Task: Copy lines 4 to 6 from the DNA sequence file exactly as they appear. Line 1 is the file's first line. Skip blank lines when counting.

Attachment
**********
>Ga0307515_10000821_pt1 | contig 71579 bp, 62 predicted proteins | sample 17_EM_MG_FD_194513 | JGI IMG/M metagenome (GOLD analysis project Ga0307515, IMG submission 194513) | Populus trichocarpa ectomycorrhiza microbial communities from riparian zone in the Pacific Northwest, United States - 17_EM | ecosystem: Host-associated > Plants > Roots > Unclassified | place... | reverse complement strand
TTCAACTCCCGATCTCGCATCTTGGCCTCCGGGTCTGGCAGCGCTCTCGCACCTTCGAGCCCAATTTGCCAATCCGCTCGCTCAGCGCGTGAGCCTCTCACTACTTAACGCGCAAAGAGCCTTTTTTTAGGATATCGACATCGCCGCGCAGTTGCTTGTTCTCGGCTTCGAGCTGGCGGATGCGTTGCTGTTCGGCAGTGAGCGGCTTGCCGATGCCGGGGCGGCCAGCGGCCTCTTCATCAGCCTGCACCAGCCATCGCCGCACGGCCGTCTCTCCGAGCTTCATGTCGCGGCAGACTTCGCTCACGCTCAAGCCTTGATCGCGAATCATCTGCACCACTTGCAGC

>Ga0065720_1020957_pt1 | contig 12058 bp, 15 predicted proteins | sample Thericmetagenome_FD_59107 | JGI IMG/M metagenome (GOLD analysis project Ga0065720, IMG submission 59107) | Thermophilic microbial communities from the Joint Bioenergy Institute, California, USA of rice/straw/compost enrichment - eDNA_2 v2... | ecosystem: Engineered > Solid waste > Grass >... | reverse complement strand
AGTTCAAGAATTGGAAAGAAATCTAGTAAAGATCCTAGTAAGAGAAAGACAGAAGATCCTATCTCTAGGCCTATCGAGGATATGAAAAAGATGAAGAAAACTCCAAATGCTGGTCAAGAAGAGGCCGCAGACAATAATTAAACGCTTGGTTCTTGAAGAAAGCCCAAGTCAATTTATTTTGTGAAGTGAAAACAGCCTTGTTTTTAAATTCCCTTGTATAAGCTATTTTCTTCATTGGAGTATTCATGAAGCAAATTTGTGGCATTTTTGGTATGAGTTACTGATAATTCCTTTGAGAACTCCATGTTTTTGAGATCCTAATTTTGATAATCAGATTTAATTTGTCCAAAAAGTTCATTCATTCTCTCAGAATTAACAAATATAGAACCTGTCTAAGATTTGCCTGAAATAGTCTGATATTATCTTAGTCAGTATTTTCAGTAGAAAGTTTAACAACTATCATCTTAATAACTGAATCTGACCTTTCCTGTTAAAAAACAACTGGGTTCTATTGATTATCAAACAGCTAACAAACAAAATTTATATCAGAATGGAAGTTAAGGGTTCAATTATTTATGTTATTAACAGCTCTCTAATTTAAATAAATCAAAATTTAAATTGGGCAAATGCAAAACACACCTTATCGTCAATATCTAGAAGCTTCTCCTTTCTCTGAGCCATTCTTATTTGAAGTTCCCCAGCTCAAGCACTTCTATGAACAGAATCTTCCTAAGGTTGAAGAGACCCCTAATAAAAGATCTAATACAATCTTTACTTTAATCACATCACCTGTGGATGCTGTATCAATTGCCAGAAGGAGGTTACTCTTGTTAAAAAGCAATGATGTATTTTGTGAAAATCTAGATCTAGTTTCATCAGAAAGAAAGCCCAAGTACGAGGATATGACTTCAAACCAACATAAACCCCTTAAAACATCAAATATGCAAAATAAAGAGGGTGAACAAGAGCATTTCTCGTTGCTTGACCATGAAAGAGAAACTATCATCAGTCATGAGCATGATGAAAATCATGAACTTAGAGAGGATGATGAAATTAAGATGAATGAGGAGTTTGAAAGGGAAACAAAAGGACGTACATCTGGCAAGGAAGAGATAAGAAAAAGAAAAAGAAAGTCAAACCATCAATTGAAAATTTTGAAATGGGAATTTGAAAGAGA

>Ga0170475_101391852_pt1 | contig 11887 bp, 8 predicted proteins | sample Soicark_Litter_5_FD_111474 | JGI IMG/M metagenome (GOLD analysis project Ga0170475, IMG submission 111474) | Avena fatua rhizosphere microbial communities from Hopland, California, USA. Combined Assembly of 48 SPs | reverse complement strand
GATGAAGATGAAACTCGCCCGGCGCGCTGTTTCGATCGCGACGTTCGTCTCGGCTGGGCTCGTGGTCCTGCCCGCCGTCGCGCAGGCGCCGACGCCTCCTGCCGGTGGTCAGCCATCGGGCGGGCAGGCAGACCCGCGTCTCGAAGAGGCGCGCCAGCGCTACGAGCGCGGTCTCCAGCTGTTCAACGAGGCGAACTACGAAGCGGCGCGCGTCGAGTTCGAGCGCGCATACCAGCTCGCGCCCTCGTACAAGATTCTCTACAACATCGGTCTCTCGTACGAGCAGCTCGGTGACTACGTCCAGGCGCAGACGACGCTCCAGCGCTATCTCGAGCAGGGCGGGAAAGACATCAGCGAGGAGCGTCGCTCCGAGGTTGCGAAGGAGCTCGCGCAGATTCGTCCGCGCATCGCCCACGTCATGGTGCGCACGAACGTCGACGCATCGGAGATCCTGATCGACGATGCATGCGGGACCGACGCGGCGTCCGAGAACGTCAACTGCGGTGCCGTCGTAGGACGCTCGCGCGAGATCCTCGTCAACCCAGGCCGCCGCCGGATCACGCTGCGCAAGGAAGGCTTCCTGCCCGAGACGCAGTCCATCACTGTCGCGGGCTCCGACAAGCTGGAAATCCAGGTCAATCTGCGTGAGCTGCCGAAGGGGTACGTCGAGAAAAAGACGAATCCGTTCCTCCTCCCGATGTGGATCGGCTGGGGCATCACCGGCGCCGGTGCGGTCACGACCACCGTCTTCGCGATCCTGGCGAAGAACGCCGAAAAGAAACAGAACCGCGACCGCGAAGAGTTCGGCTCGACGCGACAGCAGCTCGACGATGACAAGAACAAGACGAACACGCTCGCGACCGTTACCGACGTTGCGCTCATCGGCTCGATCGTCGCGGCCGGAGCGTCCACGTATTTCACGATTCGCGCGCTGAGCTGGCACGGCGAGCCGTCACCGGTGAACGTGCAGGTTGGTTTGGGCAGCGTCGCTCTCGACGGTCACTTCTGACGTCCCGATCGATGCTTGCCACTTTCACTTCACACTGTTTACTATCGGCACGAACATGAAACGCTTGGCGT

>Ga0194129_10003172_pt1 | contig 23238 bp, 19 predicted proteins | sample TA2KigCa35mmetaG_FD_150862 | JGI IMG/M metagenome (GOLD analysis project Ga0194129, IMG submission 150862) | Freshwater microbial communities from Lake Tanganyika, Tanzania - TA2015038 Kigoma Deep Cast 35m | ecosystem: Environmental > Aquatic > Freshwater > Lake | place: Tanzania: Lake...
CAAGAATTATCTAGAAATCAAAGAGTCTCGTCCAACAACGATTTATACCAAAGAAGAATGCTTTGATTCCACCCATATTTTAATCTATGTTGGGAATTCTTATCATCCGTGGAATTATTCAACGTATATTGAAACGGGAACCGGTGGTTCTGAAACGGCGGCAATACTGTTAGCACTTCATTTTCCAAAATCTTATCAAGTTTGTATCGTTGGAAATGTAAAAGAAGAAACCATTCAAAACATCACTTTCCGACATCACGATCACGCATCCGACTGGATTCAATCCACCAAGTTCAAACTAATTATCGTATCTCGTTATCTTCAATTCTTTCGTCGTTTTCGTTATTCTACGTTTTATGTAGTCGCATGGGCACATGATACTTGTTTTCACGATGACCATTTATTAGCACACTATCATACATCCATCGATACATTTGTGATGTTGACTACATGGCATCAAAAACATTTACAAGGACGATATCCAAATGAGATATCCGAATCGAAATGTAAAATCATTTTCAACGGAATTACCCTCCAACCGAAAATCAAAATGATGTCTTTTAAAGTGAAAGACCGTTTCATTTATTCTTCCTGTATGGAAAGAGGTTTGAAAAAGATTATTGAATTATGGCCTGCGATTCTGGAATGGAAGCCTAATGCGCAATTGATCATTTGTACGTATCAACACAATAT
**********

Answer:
AGTTCAAGAATTGGAAAGAAATCTAGTAAAGATCCTAGTAAGAGAAAGACAGAAGATCCTATCTCTAGGCCTATCGAGGATATGAAAAAGATGAAGAAAACTCCAAATGCTGGTCAAGAAGAGGCCGCAGACAATAATTAAACGCTTGGTTCTTGAAGAAAGCCCAAGTCAATTTATTTTGTGAAGTGAAAACAGCCTTGTTTTTAAATTCCCTTGTATAAGCTATTTTCTTCATTGGAGTATTCATGAAGCAAATTTGTGGCATTTTTGGTATGAGTTACTGATAATTCCTTTGAGAACTCCATGTTTTTGAGATCCTAATTTTGATAATCAGATTTAATTTGTCCAAAAAGTTCATTCATTCTCTCAGAATTAACAAATATAGAACCTGTCTAAGATTTGCCTGAAATAGTCTGATATTATCTTAGTCAGTATTTTCAGTAGAAAGTTTAACAACTATCATCTTAATAACTGAATCTGACCTTTCCTGTTAAAAAACAACTGGGTTCTATTGATTATCAAACAGCTAACAAACAAAATTTATATCAGAATGGAAGTTAAGGGTTCAATTATTTATGTTATTAACAGCTCTCTAATTTAAATAAATCAAAATTTAAATTGGGCAAATGCAAAACACACCTTATCGTCAATATCTAGAAGCTTCTCCTTTCTCTGAGCCATTCTTATTTGAAGTTCCCCAGCTCAAGCACTTCTATGAACAGAATCTTCCTAAGGTTGAAGAGACCCCTAATAAAAGATCTAATACAATCTTTACTTTAATCACATCACCTGTGGATGCTGTATCAATTGCCAGAAGGAGGTTACTCTTGTTAAAAAGCAATGATGTATTTTGTGAAAATCTAGATCTAGTTTCATCAGAAAGAAAGCCCAAGTACGAGGATATGACTTCAAACCAACATAAACCCCTTAAAACATCAAATATGCAAAATAAAGAGGGTGAACAAGAGCATTTCTCGTTGCTTGACCATGAAAGAGAAACTATCATCAGTCATGAGCATGATGAAAATCATGAACTTAGAGAGGATGATGAAATTAAGATGAATGAGGAGTTTGAAAGGGAAACAAAAGGACGTACATCTGGCAAGGAAGAGATAAGAAAAAGAAAAAGAAAGTCAAACCATCAATTGAAAATTTTGAAATGGGAATTTGAAAGAGA

>Ga0170475_101391852_pt1 | contig 11887 bp, 8 predicted proteins | sample Soicark_Litter_5_FD_111474 | JGI IMG/M metagenome (GOLD analysis project Ga0170475, IMG submission 111474) | Avena fatua rhizosphere microbial communities from Hopland, California, USA. Combined Assembly of 48 SPs | reverse complement strand
GATGAAGATGAAACTCGCCCGGCGCGCTGTTTCGATCGCGACGTTCGTCTCGGCTGGGCTCGTGGTCCTGCCCGCCGTCGCGCAGGCGCCGACGCCTCCTGCCGGTGGTCAGCCATCGGGCGGGCAGGCAGACCCGCGTCTCGAAGAGGCGCGCCAGCGCTACGAGCGCGGTCTCCAGCTGTTCAACGAGGCGAACTACGAAGCGGCGCGCGTCGAGTTCGAGCGCGCATACCAGCTCGCGCCCTCGTACAAGATTCTCTACAACATCGGTCTCTCGTACGAGCAGCTCGGTGACTACGTCCAGGCGCAGACGACGCTCCAGCGCTATCTCGAGCAGGGCGGGAAAGACATCAGCGAGGAGCGTCGCTCCGAGGTTGCGAAGGAGCTCGCGCAGATTCGTCCGCGCATCGCCCACGTCATGGTGCGCACGAACGTCGACGCATCGGAGATCCTGATCGACGATGCATGCGGGACCGACGCGGCGTCCGAGAACGTCAACTGCGGTGCCGTCGTAGGACGCTCGCGCGAGATCCTCGTCAACCCAGGCCGCCGCCGGATCACGCTGCGCAAGGAAGGCTTCCTGCCCGAGACGCAGTCCATCACTGTCGCGGGCTCCGACAAGCTGGAAATCCAGGTCAATCTGCGTGAGCTGCCGAAGGGGTACGTCGAGAAAAAGACGAATCCGTTCCTCCTCCCGATGTGGATCGGCTGGGGCATCACCGGCGCCGGTGCGGTCACGACCACCGTCTTCGCGATCCTGGCGAAGAACGCCGAAAAGAAACAGAACCGCGACCGCGAAGAGTTCGGCTCGACGCGACAGCAGCTCGACGATGACAAGAACAAGACGAACACGCTCGCGACCGTTACCGACGTTGCGCTCATCGGCTCGATCGTCGCGGCCGGAGCGTCCACGTATTTCACGATTCGCGCGCTGAGCTGGCACGGCGAGCCGTCACCGGTGAACGTGCAGGTTGGTTTGGGCAGCGTCGCTCTCGACGGTCACTTCTGACGTCCCGATCGATGCTTGCCACTTTCACTTCACACTGTTTACTATCGGCACGAACATGAAACGCTTGGCGT